This year was one of the better Lotusphere events in recent memory. The OGS started with OKGo rocking though three songs and then Michael J Fox was our guest speaker. The OGS continued on a fast pace with lots of demos and nothing lagging. It was a huge departure from last year for sure, and very welcome.
The news was all mostly good. IBM is making everything incrementally better and more connected to each other. It’s obvious that the Lotus brand is getting sunset (even though next year it’s supposed to still be called Lotusphere) but I think that’s okay in the grand scheme. IBM has better brand awareness now and Lotus is considered legacy by too many.
For me, the biggest things concerning the whole “social” theme were support for OpenSocial, Embedded Experiences and the Activity Stream. I’m so used to activity streams in Twitter and Facebook and the like that I’m actually excited by the prospect of this in the business world. I’m a fairly brutal when it comes to filtering things in real life, and for me I think it will translate well to the business world. Also, being able to tie into other systems with OAuth and such will be very beneficial.
There were no huge announcements this year, and that’s okay. The incremental pieces are making everything more usable which is really cool. The only thing really “out there” was a plug in for Internet Explorer that allows your browser to natively run Lotus Notes apps. This is fairly amazing. Too bad it’s windows only, but I still like it.
This year was new for me in a different way. Since IBM eliminated the blogger program ( how social of them ), this was the first time I wasn’t attending Lotusphere as Press or as a blogger in something like six or seven years. That means I didn’t have a full schedule of interviews and press conferences to attend. It was actually really nice as I got to see more of Lotusphere proper than I had in years past. That said, I did something I had never done at Lotusphere before, and that was speak.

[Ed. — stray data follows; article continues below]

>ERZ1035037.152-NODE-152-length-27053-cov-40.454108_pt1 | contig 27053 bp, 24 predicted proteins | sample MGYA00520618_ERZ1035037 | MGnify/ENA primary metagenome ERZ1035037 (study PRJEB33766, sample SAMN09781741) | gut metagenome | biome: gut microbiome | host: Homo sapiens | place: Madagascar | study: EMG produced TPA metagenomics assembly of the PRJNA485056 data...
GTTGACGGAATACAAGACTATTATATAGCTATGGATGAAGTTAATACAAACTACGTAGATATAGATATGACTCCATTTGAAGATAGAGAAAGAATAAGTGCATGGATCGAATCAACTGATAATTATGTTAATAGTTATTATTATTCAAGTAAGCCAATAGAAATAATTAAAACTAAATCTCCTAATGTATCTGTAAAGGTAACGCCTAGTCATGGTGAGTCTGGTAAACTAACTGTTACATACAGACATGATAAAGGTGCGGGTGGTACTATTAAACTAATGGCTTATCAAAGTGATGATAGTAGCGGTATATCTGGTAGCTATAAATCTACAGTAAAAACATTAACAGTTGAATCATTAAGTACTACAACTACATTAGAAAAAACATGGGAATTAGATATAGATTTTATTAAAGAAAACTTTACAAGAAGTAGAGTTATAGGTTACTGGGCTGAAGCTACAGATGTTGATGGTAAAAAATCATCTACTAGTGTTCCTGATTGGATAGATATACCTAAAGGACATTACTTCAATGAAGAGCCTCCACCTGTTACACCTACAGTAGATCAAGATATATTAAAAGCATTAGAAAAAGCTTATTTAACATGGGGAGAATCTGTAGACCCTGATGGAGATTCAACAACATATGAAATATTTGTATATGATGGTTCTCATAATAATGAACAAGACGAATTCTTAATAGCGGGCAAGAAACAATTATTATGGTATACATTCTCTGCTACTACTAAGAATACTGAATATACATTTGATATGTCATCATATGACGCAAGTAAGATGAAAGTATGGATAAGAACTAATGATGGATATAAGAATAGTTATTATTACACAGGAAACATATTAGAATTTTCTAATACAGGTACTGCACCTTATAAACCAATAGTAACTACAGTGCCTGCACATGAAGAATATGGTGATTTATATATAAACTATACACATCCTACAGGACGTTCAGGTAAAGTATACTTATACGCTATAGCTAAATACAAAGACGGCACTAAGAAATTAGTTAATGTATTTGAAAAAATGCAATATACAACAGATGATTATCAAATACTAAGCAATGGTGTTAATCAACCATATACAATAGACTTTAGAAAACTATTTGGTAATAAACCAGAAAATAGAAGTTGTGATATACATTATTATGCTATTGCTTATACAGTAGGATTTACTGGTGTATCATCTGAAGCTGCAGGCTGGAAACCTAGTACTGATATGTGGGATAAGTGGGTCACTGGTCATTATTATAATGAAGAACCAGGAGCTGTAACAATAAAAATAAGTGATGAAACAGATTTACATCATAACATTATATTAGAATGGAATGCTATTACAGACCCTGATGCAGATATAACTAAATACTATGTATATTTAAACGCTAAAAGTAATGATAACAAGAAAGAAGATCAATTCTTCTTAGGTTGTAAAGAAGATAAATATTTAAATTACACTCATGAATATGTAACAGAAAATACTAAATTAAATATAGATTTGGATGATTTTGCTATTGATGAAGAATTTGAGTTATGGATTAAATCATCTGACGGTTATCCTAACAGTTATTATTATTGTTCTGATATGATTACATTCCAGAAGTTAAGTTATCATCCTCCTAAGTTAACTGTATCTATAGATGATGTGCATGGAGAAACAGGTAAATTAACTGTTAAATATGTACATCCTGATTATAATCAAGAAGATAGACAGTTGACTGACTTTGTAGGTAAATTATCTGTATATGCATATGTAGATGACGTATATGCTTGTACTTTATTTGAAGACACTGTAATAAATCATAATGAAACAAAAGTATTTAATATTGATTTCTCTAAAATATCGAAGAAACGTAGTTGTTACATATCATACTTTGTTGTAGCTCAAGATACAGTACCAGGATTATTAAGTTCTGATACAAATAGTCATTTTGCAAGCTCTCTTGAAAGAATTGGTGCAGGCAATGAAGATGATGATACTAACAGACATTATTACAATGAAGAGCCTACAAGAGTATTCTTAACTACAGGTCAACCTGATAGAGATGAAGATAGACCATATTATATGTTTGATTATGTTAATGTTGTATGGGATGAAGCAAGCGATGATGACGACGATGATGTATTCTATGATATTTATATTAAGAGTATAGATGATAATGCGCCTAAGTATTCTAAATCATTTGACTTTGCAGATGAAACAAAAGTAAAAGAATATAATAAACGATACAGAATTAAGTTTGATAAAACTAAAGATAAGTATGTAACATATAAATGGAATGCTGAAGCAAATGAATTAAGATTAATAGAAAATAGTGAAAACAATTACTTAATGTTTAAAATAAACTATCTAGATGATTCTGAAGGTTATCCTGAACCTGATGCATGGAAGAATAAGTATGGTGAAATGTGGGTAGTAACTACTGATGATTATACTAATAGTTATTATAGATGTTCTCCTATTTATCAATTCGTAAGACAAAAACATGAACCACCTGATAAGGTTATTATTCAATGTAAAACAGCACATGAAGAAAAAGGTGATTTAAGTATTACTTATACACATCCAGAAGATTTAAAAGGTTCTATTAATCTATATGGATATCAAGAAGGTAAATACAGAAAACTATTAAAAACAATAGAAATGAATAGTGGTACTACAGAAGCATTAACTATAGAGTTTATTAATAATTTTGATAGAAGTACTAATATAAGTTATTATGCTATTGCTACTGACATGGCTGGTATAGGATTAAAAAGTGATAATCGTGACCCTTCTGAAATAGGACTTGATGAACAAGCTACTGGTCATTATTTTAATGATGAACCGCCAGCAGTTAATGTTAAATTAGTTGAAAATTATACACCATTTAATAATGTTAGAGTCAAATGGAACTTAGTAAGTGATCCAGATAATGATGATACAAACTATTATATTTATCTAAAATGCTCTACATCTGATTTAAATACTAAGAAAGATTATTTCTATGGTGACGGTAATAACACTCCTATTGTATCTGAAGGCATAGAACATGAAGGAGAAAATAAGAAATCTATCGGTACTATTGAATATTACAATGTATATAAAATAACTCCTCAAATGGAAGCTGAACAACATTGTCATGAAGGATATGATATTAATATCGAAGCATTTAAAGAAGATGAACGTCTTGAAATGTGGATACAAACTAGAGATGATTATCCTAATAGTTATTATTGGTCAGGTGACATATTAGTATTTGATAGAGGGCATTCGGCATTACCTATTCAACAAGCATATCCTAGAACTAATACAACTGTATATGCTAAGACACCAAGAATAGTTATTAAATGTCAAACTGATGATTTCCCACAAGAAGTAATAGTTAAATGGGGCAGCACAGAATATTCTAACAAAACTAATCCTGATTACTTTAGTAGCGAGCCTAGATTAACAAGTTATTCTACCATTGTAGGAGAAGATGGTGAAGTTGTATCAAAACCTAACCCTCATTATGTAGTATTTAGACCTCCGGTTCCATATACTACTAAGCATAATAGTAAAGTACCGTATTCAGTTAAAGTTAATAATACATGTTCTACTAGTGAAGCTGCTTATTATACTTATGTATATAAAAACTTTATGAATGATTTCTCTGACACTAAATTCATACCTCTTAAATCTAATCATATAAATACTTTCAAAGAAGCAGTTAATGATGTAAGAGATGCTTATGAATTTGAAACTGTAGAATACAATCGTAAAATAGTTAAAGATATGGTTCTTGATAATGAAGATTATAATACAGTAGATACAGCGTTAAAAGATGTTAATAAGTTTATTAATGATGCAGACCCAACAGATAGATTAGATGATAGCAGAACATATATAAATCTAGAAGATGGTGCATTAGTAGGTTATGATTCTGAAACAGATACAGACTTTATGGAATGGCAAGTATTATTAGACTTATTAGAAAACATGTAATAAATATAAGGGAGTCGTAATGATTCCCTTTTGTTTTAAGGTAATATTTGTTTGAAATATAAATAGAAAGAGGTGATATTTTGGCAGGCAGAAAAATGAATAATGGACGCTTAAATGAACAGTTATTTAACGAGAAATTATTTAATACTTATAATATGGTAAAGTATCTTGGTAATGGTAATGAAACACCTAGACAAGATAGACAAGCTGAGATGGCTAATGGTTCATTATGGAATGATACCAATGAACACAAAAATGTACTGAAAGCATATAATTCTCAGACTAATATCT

I was on two customer panels. One was the Customer Evangelist panel and another one was about using Social in the SMB space. So I didn’t have to prepare like a normal speaker. In the Evangelist panel I had five slides and five minutes to speak and on the Social panel I just had to answer questions from our panel moderator (Ed Brill) and questions from reporters in the room.
I really enjoyed both, and might actually try my hand at speaking in the future if they’ll have me. I’ve always loved speaking at events like these, so now I just need to find something compelling enough to talk about.
The essential human element
Some of you will remember the “essential human element” as a past Lotusphere theme. For me, that’s the theme that has always stuck, because no matter what we are doing in life, it’s our interactions with each other that matter most. This Lotusphere was no different. At the end of every day, I gathered with co-workers and friends to relax, talk, smoke cigars and have a few libations.
Kimonos was rather crowded this year, so we didn’t spend as much time there as in previous years, but it was still a good time when we did. The weather was very cooperative, and sitting outdoors at tables by the Swan and Dolphin pools made for wonderful evenings.
These folks are like family to me, and I know I say that every year, but I really cherish the time I get to spend them. This is what truly what makes Lotusphere special. Social? It’s nothing new. We’ve been Social for twenty years, I’m just glad IBM finally caught up.